The event, open to the public and sponsored by the State House News Forum, features a keynote address from Cannabis Control Commissioner Shaleen Title, as well as two expert panel discussions of topics including the industry’s regulation by the state, the federal government’s threat to the industry and the financial hurdles faced by retailers and other players.

“As one of the region’s most reputable news sources, the State House News Service has truly encapsulated a forum that brings all the industry stakeholders together to discuss this burgeoning industry,” said Aaron Bluse, president and CEO of marijuana grower and retailer Altitude Organic Corporation and one of the panelists. Bluse said the first Marijuana Summit in November was a big success and that he saw the value first-hand in bringing this group together to discuss an amazing plant and its implications for the Massachusetts economy. “With twelve licenses in Colorado and as one of the nation’s longest standing licensed cannabis businesses, we look forward to sharing our unique perspective and providing substantive information,” he said.

“Anyone interested in participating directly or indirectly in the new cannabis industry would be wise to attend the March 2 summit,” said Jim Borghesani, one of the panel’s moderators and Director of Communications for “Yes on 4,” the campaign that was in the forefront of the successful effort to legalize marijuana. “The organizers have already demonstrated a knack for putting together panels with deep knowledge of current happenings in the regulatory process and practical insight into what to expect moving forward. I have no doubt that the upcoming summit will be as helpful as the first.”

Other panelists include Somerville Mayor Joe Curtatone; Meg Sanders, Managing Director of Revolution Clinics; and Jim Smith, former state representative and partner in Smith, Costello & Crawford, a consulting, lobbying and law firm specializing in regulatory and legislative policy.

The doors open at 7:30 a.m. for coffee, pastries and networking and the program begins at 8:15 a.m. Tickets are $20 and can be purchased at or by contacting David Art at or 617-992-8253.

PROTECT ACCESS TO CONFIDENTIAL HEALTH CARE (S 2296) – The Senate approved and sent to the House a bill that would require health insurance companies to issue “Explanation of Benefits” (EOB) summaries only directly to the patient even if the patient is not the primary subscriber. Currently, most insurers send the forms to the primary subscriber.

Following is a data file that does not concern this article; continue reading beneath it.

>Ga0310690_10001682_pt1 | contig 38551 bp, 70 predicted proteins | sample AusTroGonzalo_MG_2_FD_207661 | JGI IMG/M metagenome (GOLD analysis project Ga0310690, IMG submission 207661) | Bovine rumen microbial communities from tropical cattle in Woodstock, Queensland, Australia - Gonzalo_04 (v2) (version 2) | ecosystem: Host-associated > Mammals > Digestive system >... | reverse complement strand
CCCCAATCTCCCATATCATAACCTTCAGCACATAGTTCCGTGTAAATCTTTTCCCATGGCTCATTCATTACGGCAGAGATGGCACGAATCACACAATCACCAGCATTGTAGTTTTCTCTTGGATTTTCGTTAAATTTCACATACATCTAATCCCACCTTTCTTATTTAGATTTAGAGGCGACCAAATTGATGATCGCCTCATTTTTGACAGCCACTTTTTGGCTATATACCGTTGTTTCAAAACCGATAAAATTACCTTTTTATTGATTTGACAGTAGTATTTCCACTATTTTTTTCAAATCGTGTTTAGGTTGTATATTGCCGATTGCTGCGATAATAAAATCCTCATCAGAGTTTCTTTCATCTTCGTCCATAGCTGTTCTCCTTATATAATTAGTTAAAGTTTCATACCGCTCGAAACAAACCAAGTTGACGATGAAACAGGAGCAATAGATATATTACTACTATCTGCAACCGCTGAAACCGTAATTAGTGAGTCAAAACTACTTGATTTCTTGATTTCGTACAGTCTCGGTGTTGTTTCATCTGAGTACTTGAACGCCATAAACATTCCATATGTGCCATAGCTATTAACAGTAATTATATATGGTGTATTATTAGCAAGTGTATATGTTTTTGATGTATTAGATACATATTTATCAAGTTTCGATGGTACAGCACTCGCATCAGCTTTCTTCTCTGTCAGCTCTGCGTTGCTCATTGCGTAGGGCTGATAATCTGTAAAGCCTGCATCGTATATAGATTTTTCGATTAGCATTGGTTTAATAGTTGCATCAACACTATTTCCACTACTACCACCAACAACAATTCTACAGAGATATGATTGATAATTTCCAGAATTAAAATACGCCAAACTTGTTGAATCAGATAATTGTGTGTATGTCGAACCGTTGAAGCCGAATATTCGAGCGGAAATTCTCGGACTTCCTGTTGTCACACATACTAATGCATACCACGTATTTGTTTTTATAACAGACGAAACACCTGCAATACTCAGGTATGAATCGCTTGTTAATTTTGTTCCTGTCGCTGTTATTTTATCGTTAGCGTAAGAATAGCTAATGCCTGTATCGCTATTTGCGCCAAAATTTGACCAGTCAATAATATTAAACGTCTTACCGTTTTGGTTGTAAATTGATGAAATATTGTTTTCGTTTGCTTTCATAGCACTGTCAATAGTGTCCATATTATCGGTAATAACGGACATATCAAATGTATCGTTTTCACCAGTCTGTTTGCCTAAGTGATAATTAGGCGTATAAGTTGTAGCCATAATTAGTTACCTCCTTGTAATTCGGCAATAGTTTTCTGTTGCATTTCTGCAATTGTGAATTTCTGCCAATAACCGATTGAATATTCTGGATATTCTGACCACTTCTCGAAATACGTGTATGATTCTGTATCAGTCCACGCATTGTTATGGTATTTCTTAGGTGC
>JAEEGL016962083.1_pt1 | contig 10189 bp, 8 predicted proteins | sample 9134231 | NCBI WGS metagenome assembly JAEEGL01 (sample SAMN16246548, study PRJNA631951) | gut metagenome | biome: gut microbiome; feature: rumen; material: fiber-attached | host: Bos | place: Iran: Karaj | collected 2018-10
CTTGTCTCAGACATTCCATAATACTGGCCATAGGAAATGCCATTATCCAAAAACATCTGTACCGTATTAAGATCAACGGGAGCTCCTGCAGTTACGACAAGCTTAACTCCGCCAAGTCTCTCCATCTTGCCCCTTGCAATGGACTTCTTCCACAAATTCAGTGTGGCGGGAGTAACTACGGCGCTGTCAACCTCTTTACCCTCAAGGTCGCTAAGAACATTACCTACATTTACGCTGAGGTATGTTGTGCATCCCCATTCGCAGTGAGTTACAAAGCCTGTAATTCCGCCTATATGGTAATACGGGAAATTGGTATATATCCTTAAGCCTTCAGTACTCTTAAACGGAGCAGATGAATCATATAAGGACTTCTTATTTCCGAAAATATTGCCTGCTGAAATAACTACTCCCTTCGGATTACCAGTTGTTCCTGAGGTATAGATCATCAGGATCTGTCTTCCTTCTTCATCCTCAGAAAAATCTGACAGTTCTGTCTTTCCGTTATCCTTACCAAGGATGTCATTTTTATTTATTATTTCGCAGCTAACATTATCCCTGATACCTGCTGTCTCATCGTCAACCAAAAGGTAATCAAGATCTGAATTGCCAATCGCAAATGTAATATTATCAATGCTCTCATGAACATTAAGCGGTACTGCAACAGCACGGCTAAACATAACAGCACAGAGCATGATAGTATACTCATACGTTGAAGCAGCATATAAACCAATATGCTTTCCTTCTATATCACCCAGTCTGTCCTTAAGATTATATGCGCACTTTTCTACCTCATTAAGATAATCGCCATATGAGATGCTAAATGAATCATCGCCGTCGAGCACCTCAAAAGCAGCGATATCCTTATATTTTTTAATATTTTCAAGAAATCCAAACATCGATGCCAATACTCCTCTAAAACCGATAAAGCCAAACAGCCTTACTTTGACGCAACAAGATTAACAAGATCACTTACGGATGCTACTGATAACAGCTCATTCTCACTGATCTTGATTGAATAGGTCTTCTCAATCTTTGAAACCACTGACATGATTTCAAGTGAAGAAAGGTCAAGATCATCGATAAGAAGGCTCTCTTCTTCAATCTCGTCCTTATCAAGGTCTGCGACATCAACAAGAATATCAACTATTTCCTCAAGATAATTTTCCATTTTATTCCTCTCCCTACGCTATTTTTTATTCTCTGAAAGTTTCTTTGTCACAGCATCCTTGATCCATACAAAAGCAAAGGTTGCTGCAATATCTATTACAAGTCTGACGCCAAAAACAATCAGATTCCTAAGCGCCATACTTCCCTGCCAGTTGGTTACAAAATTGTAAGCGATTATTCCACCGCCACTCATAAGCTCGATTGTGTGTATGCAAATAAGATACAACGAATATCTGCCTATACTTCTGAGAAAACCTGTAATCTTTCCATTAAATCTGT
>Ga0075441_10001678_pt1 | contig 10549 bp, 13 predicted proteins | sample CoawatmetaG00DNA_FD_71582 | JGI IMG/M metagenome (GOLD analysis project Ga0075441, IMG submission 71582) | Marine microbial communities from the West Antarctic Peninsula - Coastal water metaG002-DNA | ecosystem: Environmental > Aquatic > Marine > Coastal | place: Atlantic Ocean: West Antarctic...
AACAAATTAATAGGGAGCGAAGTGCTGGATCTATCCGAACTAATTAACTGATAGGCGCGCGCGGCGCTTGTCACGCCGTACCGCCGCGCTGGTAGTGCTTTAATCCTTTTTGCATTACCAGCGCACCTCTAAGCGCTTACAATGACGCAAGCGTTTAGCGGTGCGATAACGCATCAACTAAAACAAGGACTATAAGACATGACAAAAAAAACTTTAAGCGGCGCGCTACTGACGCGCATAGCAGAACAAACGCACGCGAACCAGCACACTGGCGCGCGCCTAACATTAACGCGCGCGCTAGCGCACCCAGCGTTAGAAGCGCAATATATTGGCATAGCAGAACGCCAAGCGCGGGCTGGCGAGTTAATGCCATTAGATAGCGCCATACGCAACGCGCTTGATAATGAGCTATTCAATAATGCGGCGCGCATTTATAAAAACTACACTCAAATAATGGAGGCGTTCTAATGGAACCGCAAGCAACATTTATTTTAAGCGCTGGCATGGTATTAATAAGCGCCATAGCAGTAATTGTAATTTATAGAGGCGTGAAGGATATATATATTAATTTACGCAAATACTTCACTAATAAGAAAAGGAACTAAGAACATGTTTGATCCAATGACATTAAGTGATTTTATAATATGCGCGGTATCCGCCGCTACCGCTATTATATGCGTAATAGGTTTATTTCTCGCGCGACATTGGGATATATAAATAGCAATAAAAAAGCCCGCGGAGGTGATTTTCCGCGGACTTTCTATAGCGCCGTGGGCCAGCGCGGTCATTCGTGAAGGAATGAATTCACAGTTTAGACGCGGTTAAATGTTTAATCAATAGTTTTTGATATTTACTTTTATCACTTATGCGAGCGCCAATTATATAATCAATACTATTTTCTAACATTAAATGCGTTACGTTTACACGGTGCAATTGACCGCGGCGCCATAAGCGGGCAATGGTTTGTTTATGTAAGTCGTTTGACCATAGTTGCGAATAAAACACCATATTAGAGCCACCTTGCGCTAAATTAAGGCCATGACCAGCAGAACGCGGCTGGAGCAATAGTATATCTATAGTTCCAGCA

“Patient confidentiality is a foundational element of the patient-provider relationship,” said Sen. Karen Spilka (D-Ashland), the lead sponsor of the bill. “Unfortunately, young adults, minors or victims of abuse are often reluctant to seek certain types of treatment, fearing that their personal health information will be disclosed to a parent or spouse. This bill is a crucial step to ensure all Massachusetts residents can safely access the health care services they need.”

“We all deserve the right to seek medical attention without risking personal harm or stigma, and I’m proud that the Senate passed the [bill] today, which will guarantee privacy for all patients including those seeking services for sexual and reproductive health, domestic violence or sexual assault and mental health and substance use,” said Sen. Jamie Eldridge (D-Acton).

BUY LOTTERY TICKETS ONLINE (S 134) – A bill before the Senate Ways and Means Committee would allow the Lottery to sell tickets online.

Supporters say that allowing online sales would likely increase Lottery sales and reach a younger, tech-savvy market.

Opponents argue that online sales would hurt many small mom-and-pop stores that currently sell tickets and increase gambling among people who cannot afford it.

Currently, five states – Georgia, Illinois, New Hampshire, Kentucky, Michigan, Minnesota and Pennsylvania — sell lottery tickets online.

ASSESSMENT ON PAINT (H 4136) – The Joint Committee on Environment, Natural Resources and Agriculture held a public hearing on a bill that would create a mandatory program, run by paint manufacturers, to coordinate the collection, recycling, reuse and environmentally sound disposal of used leftover house paint purchased by consumers. The program would be funded by the manufacturers adding a fee to paint sold in the Bay State.

The bill mandates that under the plan, at least 90 percent of residents must have a collection site within a 15-mile radius and at least one collection site is established in each city and town with a population of 50,000 or more.